It’s often claimed that malaria (a serious tropical disease spread by mosquitoes) has killed half the people who have ever lived. Regardless of whether that is true, at worst, malaria is certainly a notable killer of human beings, at best it can be extremely debilitating. Tackling malaria therefore is a global problem that deserves a global response. And just as in times of human conflict, one method of defeating an enemy is to disrupt or cut off his lines of supply, so too it seems in the case of the age-old battle against malaria.
A previously untried methodology, reported by Gunter Muller et al., involves reducing the food supply used by the mosquitoes (Anopheles spp.), females of which carry the malaria-causing Plasmodium parasite. Specifically, the flowering branches of Prosopis juliflora were removed from selected villages in Mali (West Africa). In such treated sites, there was a threefold drop in the older Anopheles females (which are most dangerous from a malarial-transmission point of view). This has been interpreted as a consequence of the much-reduced availability of a plant-derived sugar source; i.e. it has been suggested that the mosquitoes died of starvation.** Although this has yet to be established, any reduction in numbers of mosquitoes has to be a good thing from a human perspective. And such a ‘habitat-manipulation’ approach to malaria control has promise alongside other intervention methods to tackle this disease.
Given the importance of protecting humans from the scourge that is malaria – and the humanitarian desire to make such knowledge as widely available as possible – this important piece of work is appropriately published in an open-access journal. Prosopis now joins the growing list of plants – such as Cinchona (the source of quinine) and Artemisia (source of artemisinin) – that help humans in the fight against malaria.
One might here be tempted to say that if Prosopis hadn’t been introduced into Africa where it has established and thrives as an invasive alien (‘one of the world’s worst woody invasive plant taxa’), then maybe malaria wouldn’t be the serious issue that it is now. But one probably realises that the mosquitoes would use other plants as fuel and energy sources, and who wants to suggest that native species should all be de-flowered? Reducing mosquito fuelling sites in this way will also impoverish the local ecology – and who knows what knock-on effects/consequences there might then be to control of malaria-carrying mosquitoes? Pleasingly, and potentially life-savingly, this is a very direct demonstration of how gardening can improve one’s well-being!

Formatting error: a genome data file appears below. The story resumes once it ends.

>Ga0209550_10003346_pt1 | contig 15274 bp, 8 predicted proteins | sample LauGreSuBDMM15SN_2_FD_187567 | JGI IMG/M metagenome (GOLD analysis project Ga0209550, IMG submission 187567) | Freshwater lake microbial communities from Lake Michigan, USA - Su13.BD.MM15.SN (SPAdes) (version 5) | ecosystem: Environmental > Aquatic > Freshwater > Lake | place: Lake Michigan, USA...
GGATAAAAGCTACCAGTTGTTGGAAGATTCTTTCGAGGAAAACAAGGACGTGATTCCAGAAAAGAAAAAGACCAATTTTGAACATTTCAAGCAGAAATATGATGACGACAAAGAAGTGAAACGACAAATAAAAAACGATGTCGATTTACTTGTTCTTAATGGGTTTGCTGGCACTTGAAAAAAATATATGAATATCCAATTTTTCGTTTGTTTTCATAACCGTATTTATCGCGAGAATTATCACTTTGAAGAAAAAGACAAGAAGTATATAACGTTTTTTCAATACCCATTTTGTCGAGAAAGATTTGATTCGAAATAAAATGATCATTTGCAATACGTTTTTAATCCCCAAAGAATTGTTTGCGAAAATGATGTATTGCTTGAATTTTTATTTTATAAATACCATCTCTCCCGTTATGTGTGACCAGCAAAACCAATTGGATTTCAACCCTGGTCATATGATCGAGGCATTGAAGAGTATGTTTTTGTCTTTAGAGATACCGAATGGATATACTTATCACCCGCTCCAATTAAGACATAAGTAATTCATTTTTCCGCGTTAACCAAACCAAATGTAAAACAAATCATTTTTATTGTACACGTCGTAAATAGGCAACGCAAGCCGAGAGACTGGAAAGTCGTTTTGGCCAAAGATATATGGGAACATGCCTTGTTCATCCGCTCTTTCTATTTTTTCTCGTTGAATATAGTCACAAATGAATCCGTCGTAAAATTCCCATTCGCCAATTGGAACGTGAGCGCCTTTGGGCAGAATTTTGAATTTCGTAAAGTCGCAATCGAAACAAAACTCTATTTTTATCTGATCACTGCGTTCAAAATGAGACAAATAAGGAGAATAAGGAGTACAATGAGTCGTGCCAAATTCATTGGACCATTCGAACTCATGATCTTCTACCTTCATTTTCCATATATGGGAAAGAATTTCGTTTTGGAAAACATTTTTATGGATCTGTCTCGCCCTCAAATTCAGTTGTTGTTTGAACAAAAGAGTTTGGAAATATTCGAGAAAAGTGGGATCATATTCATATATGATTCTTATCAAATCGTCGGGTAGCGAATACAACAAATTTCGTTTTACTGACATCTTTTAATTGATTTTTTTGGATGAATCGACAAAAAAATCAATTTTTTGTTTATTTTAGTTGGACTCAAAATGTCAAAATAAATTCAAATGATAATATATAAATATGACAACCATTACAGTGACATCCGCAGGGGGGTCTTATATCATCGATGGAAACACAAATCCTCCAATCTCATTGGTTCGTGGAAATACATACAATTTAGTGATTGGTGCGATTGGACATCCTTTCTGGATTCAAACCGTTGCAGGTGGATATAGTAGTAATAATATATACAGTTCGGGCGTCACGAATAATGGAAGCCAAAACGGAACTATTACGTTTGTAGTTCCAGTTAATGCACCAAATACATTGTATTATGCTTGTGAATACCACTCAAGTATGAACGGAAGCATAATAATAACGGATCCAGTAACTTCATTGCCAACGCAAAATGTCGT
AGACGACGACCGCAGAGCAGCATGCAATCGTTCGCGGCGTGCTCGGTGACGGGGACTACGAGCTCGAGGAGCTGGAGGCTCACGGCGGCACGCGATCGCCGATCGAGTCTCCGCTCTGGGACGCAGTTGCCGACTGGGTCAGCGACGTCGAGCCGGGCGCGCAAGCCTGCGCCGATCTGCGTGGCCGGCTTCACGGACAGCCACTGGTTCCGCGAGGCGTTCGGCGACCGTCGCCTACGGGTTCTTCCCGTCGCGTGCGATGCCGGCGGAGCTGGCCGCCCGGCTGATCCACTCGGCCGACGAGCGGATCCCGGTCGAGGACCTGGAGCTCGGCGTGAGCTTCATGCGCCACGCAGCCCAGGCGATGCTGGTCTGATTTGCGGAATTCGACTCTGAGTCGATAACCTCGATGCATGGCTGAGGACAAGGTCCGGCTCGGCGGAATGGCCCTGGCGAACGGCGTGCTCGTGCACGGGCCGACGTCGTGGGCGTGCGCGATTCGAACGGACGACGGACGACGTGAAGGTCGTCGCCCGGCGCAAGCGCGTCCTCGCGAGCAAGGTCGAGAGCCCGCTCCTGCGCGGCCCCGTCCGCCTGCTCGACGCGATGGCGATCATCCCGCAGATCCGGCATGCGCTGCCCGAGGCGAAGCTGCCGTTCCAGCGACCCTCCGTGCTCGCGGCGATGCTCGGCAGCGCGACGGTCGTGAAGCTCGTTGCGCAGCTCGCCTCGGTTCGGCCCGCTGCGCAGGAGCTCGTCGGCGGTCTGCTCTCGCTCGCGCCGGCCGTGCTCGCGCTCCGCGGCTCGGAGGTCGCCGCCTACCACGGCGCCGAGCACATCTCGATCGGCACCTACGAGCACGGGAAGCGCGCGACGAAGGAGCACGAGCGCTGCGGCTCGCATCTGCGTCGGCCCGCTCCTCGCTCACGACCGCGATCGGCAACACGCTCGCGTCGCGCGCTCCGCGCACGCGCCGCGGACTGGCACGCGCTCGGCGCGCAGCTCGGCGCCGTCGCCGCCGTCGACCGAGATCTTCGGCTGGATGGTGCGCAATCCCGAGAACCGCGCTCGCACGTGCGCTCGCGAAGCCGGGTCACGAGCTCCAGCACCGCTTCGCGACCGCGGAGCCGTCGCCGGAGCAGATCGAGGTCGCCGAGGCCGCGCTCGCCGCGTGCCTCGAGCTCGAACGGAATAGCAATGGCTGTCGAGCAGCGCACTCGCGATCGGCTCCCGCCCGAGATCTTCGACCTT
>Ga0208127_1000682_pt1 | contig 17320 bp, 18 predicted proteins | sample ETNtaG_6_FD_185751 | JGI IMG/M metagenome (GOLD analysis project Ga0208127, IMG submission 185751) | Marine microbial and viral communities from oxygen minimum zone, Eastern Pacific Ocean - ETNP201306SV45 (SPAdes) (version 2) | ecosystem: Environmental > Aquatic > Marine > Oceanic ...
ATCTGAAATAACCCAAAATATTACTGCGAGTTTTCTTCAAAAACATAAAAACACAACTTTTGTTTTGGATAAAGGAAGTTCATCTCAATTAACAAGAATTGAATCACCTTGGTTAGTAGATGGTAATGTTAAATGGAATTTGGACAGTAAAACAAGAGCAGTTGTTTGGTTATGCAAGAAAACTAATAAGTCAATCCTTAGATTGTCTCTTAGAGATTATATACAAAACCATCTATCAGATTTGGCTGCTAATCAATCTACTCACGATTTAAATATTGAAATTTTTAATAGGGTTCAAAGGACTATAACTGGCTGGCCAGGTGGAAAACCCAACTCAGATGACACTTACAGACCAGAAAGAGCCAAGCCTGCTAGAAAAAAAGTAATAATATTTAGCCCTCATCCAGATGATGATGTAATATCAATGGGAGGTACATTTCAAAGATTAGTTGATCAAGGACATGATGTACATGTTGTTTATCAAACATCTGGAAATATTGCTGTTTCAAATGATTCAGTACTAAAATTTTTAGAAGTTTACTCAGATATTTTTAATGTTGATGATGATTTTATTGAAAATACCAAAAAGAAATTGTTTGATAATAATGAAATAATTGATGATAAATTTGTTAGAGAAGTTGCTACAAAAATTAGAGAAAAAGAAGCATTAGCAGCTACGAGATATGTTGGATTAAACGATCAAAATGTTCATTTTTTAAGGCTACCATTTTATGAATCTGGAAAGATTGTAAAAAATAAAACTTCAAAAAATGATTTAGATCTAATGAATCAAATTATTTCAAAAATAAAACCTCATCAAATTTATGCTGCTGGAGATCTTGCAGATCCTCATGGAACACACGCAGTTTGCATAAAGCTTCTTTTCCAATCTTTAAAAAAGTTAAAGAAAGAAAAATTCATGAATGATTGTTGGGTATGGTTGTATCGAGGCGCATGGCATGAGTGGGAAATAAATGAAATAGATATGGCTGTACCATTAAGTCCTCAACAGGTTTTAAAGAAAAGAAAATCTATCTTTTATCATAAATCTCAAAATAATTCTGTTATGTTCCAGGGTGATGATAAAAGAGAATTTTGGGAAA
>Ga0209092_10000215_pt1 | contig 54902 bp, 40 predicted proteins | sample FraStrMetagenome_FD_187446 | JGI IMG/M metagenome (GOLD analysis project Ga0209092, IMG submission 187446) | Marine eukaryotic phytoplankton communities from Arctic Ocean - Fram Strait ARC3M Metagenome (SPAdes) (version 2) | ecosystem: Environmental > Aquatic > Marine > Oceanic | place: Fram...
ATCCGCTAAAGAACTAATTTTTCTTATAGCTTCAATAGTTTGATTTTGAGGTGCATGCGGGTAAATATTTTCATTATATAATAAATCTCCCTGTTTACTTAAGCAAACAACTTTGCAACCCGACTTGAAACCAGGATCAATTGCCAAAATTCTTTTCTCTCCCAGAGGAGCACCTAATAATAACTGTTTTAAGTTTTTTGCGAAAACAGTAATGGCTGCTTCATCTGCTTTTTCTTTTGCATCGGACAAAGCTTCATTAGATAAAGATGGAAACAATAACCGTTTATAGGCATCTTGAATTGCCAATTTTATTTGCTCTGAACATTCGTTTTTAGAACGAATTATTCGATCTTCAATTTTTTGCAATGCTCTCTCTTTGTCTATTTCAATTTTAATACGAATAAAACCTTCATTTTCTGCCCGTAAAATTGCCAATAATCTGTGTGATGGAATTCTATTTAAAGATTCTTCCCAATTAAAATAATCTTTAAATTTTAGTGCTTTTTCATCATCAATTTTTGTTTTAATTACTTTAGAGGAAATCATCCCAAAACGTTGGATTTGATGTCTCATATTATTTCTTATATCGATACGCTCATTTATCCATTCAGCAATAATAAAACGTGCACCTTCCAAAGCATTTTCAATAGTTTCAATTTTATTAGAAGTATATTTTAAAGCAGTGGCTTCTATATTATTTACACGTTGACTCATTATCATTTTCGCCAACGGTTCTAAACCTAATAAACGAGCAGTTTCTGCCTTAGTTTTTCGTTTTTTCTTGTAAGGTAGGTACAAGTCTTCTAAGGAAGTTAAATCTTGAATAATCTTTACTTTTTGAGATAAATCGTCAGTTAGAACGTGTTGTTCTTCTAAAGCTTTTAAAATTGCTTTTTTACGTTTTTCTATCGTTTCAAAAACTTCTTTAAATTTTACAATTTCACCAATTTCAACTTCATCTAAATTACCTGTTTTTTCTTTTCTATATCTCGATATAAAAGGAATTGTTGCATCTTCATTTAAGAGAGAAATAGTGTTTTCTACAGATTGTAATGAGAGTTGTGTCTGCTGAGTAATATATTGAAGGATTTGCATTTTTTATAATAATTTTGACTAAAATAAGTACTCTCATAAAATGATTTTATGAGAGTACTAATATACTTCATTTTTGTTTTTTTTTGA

** This should not be interpreted as mosquitoes having gone vegetarian. Rather, it’s a recognition that they often need top-ups of energy from plant sources as they search for their next meal of human blood.
Muller, G. C., Junnila, A., Traore, M. M., Traore, S. F., Doumbia, S., Sissoko, F., … Beier, J. C. (2017). The invasive shrub Prosopis juliflora enhances the malaria parasite transmission capacity of Anopheles mosquitoes: a habitat manipulation experiment. Malaria Journal, 16(1). https://doi.org/10.1186/s12936-017-1878-9
Shackleton, R. T., Le Maitre, D. C., Pasiecznik, N. M., & Richardson, D. M. (2014). Prosopis: a global assessment of the biogeography, benefits, impacts and management of one of the world’s worst woody invasive plant taxa. AoB PLANTS, 6(0), plu027–plu027. https://doi.org/10.1093/aobpla/plu027
Gu, W., Müller, G., Schlein, Y., Novak, R. J., & Beier, J. C. (2011). Natural Plant Sugar Sources of Anopheles Mosquitoes Strongly Impact Malaria Transmission Potential. PLoS ONE, 6(1), e15996. https://doi.org/10.1371/journal.pone.0015996